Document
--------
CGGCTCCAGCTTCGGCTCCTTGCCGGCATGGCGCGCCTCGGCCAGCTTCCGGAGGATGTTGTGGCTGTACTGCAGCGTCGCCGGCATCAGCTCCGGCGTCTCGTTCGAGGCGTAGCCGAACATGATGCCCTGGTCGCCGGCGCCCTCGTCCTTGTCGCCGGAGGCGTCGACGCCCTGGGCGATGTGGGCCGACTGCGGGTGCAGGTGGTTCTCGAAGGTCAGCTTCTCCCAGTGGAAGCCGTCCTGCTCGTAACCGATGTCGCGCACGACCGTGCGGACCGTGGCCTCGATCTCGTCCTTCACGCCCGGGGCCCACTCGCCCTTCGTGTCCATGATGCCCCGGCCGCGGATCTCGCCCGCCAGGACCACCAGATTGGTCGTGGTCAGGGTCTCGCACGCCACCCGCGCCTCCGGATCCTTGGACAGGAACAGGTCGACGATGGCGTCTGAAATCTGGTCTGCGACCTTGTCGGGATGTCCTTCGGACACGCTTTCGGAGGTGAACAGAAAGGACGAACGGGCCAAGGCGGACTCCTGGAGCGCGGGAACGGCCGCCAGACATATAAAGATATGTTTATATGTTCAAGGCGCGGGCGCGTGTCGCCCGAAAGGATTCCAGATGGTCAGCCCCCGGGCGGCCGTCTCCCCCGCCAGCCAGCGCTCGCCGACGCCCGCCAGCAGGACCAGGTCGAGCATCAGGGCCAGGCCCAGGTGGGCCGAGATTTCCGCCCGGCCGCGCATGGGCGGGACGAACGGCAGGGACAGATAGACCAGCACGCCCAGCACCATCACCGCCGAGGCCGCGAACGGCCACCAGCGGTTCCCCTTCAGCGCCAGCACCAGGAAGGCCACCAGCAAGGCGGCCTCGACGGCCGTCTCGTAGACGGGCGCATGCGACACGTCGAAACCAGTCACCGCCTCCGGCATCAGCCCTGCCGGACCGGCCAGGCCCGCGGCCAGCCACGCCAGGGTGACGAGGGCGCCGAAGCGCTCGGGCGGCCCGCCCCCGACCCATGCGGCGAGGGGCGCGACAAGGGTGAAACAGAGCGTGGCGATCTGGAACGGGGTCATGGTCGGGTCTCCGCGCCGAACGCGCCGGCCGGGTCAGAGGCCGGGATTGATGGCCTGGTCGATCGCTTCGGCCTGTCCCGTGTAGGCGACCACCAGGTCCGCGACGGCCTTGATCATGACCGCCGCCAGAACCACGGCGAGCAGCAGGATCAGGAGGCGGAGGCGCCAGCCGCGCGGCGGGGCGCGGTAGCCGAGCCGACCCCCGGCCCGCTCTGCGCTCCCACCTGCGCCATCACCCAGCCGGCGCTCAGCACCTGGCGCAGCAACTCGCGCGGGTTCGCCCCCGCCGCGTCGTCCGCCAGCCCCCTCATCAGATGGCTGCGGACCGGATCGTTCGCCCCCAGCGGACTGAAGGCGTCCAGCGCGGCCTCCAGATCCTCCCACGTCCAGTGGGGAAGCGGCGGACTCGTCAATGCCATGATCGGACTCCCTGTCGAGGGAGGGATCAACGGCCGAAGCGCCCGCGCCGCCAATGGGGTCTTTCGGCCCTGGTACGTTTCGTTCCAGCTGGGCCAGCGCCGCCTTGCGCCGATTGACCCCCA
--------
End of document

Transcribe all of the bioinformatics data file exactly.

CGGCTCCAGCTTCGGCTCCTTGCCGGCATGGCGCGCCTCGGCCAGCTTCCGGAGGATGTTGTGGCTGTACTGCAGCGTCGCCGGCATCAGCTCCGGCGTCTCGTTCGAGGCGTAGCCGAACATGATGCCCTGGTCGCCGGCGCCCTCGTCCTTGTCGCCGGAGGCGTCGACGCCCTGGGCGATGTGGGCCGACTGCGGGTGCAGGTGGTTCTCGAAGGTCAGCTTCTCCCAGTGGAAGCCGTCCTGCTCGTAACCGATGTCGCGCACGACCGTGCGGACCGTGGCCTCGATCTCGTCCTTCACGCCCGGGGCCCACTCGCCCTTCGTGTCCATGATGCCCCGGCCGCGGATCTCGCCCGCCAGGACCACCAGATTGGTCGTGGTCAGGGTCTCGCACGCCACCCGCGCCTCCGGATCCTTGGACAGGAACAGGTCGACGATGGCGTCTGAAATCTGGTCTGCGACCTTGTCGGGATGTCCTTCGGACACGCTTTCGGAGGTGAACAGAAAGGACGAACGGGCCAAGGCGGACTCCTGGAGCGCGGGAACGGCCGCCAGACATATAAAGATATGTTTATATGTTCAAGGCGCGGGCGCGTGTCGCCCGAAAGGATTCCAGATGGTCAGCCCCCGGGCGGCCGTCTCCCCCGCCAGCCAGCGCTCGCCGACGCCCGCCAGCAGGACCAGGTCGAGCATCAGGGCCAGGCCCAGGTGGGCCGAGATTTCCGCCCGGCCGCGCATGGGCGGGACGAACGGCAGGGACAGATAGACCAGCACGCCCAGCACCATCACCGCCGAGGCCGCGAACGGCCACCAGCGGTTCCCCTTCAGCGCCAGCACCAGGAAGGCCACCAGCAAGGCGGCCTCGACGGCCGTCTCGTAGACGGGCGCATGCGACACGTCGAAACCAGTCACCGCCTCCGGCATCAGCCCTGCCGGACCGGCCAGGCCCGCGGCCAGCCACGCCAGGGTGACGAGGGCGCCGAAGCGCTCGGGCGGCCCGCCCCCGACCCATGCGGCGAGGGGCGCGACAAGGGTGAAACAGAGCGTGGCGATCTGGAACGGGGTCATGGTCGGGTCTCCGCGCCGAACGCGCCGGCCGGGTCAGAGGCCGGGATTGATGGCCTGGTCGATCGCTTCGGCCTGTCCCGTGTAGGCGACCACCAGGTCCGCGACGGCCTTGATCATGACCGCCGCCAGAACCACGGCGAGCAGCAGGATCAGGAGGCGGAGGCGCCAGCCGCGCGGCGGGGCGCGGTAGCCGAGCCGACCCCCGGCCCGCTCTGCGCTCCCACCTGCGCCATCACCCAGCCGGCGCTCAGCACCTGGCGCAGCAACTCGCGCGGGTTCGCCCCCGCCGCGTCGTCCGCCAGCCCCCTCATCAGATGGCTGCGGACCGGATCGTTCGCCCCCAGCGGACTGAAGGCGTCCAGCGCGGCCTCCAGATCCTCCCACGTCCAGTGGGGAAGCGGCGGACTCGTCAATGCCATGATCGGACTCCCTGTCGAGGGAGGGATCAACGGCCGAAGCGCCCGCGCCGCCAATGGGGTCTTTCGGCCCTGGTACGTTTCGTTCCAGCTGGGCCAGCGCCGCCTTGCGCCGATTGACCCCCA